The opinions of automotive professionals regarding the importance of 24 content areas or topics relevant to automotive education beyond a four-year degree and the need for an automotive technology management master's degree were investigated.Sixteen similar four-year automotive programs were located and identified.No current master's degree level programs in automotive technology and or management were located within the United States.Literature regarding professional master's degrees were reviewed.A survey instrument was developed for collecting data.Evidence of validity was demonstrated for the survey.A Cronbach's Alpha of .833 indicated an acceptable level of internal consistency and reliability.Two distinct groups of automotive professionals were surveyed:faculty memebers currently teaching in a four year degree program,and graduates of the automotive four year program at Indiana State University.A total of 81 participants(55 graduates and 26 faculty) were contacted via telephone with 54 total respondents(29 graduates and 25 faculty).The 24 content areas or topics were ranked ordered according to the means.A multivariate analysis of variance and independent samples t-tests were conducted to evaluate differences between the groups.Frequency distribution indicated 77% of the respondents atleast somewhat agreed that automotive education beyond a bachelor's degree could lead to higher starting pay, and/or allow for advancement to higher paying management positions.The overall analysis appears to indicate automotive professionals perceived there is a need for such education.The information gathered in this study should provide direction for the type of courses and their content that should comprise a new master's degree program in automotive technology management,thus meeting the needs of industry and providing a path for further education for graduates of four-year automotive programs.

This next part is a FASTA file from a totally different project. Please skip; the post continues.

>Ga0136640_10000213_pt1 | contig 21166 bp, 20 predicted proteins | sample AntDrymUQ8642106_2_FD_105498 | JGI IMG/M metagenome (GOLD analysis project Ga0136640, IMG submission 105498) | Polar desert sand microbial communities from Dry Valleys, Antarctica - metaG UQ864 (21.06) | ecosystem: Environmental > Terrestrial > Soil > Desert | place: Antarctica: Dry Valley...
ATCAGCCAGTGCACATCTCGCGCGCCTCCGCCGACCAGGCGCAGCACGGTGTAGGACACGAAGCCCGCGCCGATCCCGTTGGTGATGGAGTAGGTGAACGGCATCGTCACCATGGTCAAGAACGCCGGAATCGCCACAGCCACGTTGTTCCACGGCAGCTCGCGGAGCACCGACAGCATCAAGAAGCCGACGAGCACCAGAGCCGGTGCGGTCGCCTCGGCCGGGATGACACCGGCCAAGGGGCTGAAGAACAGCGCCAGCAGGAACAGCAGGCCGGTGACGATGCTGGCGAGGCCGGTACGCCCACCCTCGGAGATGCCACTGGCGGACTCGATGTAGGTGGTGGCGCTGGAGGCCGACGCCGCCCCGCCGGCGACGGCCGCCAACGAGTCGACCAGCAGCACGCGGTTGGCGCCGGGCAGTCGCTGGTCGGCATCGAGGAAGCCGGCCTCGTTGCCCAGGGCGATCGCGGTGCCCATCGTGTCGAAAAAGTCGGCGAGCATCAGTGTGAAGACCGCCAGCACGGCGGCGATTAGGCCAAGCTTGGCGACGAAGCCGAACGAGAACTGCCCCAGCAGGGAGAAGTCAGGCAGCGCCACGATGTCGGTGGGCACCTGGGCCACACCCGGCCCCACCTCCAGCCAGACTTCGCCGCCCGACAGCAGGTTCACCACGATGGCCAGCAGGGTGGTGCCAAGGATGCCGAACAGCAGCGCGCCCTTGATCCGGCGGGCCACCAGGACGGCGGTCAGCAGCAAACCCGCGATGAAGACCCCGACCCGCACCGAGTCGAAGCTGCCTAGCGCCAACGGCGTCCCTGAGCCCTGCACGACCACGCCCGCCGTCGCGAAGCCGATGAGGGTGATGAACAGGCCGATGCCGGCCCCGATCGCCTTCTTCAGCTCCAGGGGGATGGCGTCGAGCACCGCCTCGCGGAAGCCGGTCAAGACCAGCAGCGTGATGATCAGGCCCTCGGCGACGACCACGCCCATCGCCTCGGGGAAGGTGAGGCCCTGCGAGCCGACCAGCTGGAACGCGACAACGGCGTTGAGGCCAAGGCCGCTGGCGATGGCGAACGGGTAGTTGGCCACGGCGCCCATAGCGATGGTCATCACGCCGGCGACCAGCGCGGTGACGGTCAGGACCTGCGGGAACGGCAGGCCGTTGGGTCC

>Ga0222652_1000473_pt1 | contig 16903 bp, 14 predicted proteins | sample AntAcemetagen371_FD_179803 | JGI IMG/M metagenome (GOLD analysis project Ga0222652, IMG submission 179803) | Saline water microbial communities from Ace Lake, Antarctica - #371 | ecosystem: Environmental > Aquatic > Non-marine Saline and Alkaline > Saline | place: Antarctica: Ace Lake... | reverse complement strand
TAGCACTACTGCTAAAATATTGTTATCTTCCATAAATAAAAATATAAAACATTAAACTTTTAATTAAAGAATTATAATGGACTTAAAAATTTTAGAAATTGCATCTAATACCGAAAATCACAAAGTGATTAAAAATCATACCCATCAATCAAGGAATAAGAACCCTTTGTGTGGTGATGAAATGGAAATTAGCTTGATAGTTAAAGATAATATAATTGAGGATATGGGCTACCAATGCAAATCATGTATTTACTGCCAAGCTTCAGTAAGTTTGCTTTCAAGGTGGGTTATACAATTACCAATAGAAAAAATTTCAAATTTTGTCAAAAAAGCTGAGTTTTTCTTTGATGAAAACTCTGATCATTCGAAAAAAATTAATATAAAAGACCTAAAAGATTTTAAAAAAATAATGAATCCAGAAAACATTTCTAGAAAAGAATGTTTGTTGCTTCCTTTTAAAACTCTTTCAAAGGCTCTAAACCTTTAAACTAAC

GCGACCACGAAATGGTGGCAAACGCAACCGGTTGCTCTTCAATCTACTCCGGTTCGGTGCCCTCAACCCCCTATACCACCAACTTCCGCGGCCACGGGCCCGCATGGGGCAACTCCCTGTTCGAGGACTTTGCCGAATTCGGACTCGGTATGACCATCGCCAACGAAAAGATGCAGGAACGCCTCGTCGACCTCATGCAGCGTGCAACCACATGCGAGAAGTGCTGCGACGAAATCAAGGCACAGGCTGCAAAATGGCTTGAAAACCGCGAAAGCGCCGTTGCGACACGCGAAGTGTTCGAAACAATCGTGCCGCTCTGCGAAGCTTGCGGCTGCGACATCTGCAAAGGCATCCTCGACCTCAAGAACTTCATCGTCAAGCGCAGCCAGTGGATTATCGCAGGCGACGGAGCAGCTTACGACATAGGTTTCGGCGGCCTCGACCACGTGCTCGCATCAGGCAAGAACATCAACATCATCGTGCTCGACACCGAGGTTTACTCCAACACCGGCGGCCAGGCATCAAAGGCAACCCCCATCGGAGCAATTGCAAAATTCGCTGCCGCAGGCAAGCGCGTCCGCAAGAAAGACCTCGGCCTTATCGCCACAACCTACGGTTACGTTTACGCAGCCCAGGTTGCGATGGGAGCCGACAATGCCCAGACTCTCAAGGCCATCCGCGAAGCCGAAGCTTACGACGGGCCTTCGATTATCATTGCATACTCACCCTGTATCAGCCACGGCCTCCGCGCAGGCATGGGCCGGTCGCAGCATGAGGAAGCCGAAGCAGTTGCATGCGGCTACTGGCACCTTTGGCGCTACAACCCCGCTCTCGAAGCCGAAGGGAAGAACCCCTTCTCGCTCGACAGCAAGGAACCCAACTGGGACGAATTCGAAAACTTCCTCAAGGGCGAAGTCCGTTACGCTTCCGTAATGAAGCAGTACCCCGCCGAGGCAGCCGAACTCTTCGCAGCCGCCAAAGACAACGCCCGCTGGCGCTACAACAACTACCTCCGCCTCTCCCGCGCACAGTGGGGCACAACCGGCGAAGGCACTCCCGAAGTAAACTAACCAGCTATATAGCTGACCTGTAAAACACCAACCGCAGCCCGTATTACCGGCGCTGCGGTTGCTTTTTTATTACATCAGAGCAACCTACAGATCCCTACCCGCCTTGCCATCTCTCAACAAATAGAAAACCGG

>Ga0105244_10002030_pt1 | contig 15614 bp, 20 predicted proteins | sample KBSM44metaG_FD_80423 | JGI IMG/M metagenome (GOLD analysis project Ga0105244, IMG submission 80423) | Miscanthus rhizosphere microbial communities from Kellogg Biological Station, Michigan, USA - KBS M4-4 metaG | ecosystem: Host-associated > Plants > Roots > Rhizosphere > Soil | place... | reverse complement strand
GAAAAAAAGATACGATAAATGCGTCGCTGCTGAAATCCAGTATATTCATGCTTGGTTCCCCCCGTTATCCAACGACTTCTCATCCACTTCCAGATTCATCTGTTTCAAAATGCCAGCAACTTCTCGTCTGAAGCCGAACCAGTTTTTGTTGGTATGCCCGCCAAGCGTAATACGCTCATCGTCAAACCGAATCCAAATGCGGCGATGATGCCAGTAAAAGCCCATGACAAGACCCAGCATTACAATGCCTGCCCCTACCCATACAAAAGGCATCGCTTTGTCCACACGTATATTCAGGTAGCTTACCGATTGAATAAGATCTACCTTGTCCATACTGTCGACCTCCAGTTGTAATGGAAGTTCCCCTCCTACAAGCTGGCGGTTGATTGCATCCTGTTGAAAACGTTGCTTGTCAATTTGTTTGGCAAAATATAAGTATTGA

• The need for sex education in the public schools